If you're an investor who likes high-yield dividend stocks, you probably already know that not all that glitters is gold. Companies sometimes distribute unusually high dividends to make their stock more appealing in the aftermath of a price collapse or a slew of bad news. Some dividend yields get an artificial boost after a company's stock's price craters but management makes the intentional choice not to cut the dividend. On the other hand, many companies offering high dividends do so as an intentional signal of their ongoing financial strength. Discriminating between these cases is thus critical for investors seeking yield.

When you're sorting through stocks with dividend yields above 5%, you'll need to tread carefully and pick companies with consistently high yields that have been growing sustainably over time, rather than those that only recently increased their payout to levels that they can't possibly maintain. It might also be worth considering stocks that have recently taken a beating without reducing their dividends, so as to purchase them at a bargain.

There are some solid companies whose dividend yields are routinely in excess of 5% that are worth looking at today. Here are three you may have heard of.

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1. Gaming and Leisure Properties

Gaming and Leisure Properties (NASDAQ:GLPI) is a casino holdings company with an impressively high trailing dividend yield of 7.14%. While that yield may fall over the next year, its dividend today is 10% higher than it was five years ago -- even after a cut to the payment in the second quarter. This suggests that GLP's management has consistently made returning money to shareholders a high priority.

Though the company is mature and no longer growing rapidly, it's remarkably well run, with a trailing profit margin of 37% and year-over-year quarterly earnings growth of 21% as of the second quarter. However, the pandemic has hit the gambling and leisure industry exceptionally hard by preventing patrons from visiting casinos and hotels, so don't be surprised if you see Gaming and Leisure Properties curbing its dividend even further in the next few quarters.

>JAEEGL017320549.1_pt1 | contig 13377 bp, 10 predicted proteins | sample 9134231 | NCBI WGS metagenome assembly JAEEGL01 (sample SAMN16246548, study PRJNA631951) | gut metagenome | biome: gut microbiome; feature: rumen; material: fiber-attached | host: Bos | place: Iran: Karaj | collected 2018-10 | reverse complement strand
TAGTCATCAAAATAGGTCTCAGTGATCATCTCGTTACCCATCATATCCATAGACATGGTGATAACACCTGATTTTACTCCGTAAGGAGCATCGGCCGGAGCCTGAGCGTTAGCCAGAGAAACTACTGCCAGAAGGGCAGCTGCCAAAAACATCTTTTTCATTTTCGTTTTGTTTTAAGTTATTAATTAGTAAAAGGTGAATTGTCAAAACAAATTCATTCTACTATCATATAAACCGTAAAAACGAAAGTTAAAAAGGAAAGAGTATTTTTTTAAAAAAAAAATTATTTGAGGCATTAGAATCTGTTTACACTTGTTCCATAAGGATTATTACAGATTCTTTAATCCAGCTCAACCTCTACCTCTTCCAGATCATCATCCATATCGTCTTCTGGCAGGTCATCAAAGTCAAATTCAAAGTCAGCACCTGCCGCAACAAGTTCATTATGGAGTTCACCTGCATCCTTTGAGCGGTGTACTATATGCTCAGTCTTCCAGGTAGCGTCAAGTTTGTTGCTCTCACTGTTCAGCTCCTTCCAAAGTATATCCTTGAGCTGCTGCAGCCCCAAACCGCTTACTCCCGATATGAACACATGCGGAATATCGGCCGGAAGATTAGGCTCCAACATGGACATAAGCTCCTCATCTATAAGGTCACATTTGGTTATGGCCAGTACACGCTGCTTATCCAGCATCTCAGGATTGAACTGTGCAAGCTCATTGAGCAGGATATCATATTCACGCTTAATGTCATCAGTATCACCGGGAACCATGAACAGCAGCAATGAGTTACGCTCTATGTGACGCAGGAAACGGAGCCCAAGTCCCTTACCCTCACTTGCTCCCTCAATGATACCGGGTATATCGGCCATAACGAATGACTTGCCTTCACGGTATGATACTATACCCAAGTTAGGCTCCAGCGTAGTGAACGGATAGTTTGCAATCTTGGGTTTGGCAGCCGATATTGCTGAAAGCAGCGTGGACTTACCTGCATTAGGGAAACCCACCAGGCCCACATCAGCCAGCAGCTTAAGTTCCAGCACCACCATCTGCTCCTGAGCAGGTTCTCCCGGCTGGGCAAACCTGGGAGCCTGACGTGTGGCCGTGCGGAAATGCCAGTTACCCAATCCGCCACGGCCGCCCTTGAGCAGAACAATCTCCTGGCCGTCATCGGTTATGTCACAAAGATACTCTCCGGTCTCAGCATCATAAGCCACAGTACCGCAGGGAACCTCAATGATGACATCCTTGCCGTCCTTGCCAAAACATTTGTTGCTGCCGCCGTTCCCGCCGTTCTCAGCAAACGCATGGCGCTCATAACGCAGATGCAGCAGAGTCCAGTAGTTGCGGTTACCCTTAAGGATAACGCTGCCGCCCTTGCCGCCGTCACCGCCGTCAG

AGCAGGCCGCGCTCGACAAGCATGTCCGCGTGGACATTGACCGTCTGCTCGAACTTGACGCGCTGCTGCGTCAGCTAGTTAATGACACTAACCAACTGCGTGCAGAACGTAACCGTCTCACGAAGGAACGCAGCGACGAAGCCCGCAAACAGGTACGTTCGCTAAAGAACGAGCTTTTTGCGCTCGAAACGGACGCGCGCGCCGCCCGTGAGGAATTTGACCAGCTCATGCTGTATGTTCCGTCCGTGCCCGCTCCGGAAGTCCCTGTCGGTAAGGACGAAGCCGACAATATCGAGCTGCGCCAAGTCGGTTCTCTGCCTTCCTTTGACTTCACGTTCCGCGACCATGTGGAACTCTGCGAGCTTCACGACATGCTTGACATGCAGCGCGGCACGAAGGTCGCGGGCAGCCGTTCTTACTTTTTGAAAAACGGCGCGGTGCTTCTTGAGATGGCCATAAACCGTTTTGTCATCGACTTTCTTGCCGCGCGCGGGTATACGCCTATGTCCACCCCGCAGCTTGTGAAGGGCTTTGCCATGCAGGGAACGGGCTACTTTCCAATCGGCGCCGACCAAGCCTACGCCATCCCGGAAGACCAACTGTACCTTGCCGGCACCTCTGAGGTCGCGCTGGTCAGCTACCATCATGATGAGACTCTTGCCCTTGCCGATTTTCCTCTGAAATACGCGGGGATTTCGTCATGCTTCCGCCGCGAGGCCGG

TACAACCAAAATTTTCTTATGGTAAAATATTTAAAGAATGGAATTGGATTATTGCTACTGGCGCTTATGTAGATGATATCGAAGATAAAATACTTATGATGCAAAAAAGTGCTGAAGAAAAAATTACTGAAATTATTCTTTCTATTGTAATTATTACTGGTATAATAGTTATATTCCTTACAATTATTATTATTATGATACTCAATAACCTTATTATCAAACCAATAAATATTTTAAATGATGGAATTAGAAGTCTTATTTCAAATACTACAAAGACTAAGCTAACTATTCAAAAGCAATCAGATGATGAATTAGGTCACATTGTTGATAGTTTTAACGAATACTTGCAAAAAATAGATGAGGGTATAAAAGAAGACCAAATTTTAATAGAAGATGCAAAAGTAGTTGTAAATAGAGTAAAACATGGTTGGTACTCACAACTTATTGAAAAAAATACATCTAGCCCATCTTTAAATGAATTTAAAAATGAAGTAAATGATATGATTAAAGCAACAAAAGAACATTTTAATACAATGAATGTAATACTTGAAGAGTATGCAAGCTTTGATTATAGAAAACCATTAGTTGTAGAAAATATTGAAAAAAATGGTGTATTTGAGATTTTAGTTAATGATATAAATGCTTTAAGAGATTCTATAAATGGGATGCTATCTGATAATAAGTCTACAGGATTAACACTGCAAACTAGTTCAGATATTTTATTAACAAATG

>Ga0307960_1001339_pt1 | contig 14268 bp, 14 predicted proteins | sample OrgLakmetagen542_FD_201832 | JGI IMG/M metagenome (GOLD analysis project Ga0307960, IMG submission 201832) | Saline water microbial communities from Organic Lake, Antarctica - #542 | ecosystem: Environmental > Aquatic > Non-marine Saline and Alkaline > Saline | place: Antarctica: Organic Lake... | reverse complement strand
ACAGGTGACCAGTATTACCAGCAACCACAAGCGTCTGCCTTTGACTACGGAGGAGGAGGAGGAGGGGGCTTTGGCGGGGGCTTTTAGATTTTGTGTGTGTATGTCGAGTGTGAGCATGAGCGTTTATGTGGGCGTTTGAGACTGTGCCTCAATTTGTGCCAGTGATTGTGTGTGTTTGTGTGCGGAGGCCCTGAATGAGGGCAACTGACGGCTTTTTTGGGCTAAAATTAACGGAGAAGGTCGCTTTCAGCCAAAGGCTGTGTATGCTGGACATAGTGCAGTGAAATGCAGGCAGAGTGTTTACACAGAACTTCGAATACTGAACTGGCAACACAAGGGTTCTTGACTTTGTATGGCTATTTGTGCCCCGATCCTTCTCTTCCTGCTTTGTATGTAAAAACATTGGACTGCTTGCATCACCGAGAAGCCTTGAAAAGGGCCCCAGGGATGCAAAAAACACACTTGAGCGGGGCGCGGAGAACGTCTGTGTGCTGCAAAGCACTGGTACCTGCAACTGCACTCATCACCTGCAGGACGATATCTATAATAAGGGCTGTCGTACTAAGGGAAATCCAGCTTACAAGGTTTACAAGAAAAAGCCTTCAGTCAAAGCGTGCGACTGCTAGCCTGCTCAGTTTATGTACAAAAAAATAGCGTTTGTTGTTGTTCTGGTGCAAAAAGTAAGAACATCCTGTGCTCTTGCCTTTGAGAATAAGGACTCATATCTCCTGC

Nonetheless, the company's earnings in the first and second quarters of 2020 were greater than its earnings in the third quarter of 2019, suggesting that the pandemic may not have taken as bad a toll as expected. As lockdowns are lifted and revenue returns to normal, the company's dividend will likely grow once again, provided it can get its $6 billion of debt under control in the long-term.

2. Rio Tinto

As one of the world's largest mining and refining companies, Rio Tinto (NYSE:RIO) has a reputation for paying out sizable dividends. And while its yield has fallen from a high of nearly 10% earlier this year to a bit more than 5% now, its stock price has gained more than 78% in the past five years, beating the overall market's growth of nearly 70%. As a result, the company is a great choice for investors who want a combination of equity growth and dividend payouts. In terms of the dividend itself, Rio's payments have grown by 117% in the past five years, though they sharply contracted in early 2019 as demand ebbed.